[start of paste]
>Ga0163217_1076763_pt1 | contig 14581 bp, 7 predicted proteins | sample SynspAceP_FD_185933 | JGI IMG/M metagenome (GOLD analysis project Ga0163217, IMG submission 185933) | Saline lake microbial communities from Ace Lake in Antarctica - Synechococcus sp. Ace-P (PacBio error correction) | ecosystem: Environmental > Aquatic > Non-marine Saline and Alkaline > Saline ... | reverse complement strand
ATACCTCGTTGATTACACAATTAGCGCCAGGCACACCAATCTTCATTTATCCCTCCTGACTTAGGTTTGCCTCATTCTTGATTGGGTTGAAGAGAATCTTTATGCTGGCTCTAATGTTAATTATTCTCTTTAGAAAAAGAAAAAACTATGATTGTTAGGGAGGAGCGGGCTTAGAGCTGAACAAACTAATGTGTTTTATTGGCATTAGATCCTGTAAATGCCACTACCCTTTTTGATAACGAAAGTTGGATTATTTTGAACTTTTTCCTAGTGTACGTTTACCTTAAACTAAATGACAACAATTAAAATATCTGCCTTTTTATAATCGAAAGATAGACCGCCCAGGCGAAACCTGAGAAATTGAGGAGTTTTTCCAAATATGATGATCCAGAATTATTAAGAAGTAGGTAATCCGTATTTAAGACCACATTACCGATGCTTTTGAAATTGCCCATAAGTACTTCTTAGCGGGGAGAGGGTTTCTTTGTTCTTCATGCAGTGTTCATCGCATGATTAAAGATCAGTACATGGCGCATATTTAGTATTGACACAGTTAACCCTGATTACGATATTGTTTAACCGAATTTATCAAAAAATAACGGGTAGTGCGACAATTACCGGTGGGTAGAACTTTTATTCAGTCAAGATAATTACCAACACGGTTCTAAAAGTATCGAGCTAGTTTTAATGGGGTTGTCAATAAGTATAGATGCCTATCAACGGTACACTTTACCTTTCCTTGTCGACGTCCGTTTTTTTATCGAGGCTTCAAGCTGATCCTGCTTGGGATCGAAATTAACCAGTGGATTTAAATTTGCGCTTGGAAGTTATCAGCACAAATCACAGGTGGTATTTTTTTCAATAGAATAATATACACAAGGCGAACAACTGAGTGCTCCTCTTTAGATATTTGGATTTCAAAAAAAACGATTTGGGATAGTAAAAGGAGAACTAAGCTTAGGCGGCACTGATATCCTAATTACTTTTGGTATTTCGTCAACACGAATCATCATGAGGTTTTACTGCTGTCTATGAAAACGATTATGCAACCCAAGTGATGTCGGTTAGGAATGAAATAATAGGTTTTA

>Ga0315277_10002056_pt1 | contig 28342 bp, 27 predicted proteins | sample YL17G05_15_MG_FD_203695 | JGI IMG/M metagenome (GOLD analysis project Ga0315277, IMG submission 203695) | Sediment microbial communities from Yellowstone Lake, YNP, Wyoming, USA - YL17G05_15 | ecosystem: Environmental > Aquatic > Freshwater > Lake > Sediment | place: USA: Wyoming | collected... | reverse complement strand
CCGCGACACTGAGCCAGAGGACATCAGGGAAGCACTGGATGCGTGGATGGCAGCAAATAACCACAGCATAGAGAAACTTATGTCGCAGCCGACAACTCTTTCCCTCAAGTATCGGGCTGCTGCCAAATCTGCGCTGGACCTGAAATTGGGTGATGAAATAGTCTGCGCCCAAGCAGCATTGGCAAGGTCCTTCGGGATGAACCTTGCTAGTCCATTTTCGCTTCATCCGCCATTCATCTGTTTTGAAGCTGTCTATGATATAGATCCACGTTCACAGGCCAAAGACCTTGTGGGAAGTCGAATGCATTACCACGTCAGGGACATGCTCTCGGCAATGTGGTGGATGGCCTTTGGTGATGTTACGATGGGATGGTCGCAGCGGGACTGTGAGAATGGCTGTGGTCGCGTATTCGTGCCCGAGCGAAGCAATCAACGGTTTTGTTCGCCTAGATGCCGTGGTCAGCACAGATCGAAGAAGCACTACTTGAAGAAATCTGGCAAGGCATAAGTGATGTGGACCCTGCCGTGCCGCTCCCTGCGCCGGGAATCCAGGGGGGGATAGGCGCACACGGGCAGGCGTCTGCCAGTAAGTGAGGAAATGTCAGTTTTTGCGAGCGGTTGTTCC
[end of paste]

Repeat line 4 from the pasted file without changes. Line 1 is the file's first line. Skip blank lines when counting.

CCGCGACACTGAGCCAGAGGACATCAGGGAAGCACTGGATGCGTGGATGGCAGCAAATAACCACAGCATAGAGAAACTTATGTCGCAGCCGACAACTCTTTCCCTCAAGTATCGGGCTGCTGCCAAATCTGCGCTGGACCTGAAATTGGGTGATGAAATAGTCTGCGCCCAAGCAGCATTGGCAAGGTCCTTCGGGATGAACCTTGCTAGTCCATTTTCGCTTCATCCGCCATTCATCTGTTTTGAAGCTGTCTATGATATAGATCCACGTTCACAGGCCAAAGACCTTGTGGGAAGTCGAATGCATTACCACGTCAGGGACATGCTCTCGGCAATGTGGTGGATGGCCTTTGGTGATGTTACGATGGGATGGTCGCAGCGGGACTGTGAGAATGGCTGTGGTCGCGTATTCGTGCCCGAGCGAAGCAATCAACGGTTTTGTTCGCCTAGATGCCGTGGTCAGCACAGATCGAAGAAGCACTACTTGAAGAAATCTGGCAAGGCATAAGTGATGTGGACCCTGCCGTGCCGCTCCCTGCGCCGGGAATCCAGGGGGGGATAGGCGCACACGGGCAGGCGTCTGCCAGTAAGTGAGGAAATGTCAGTTTTTGCGAGCGGTTGTTCC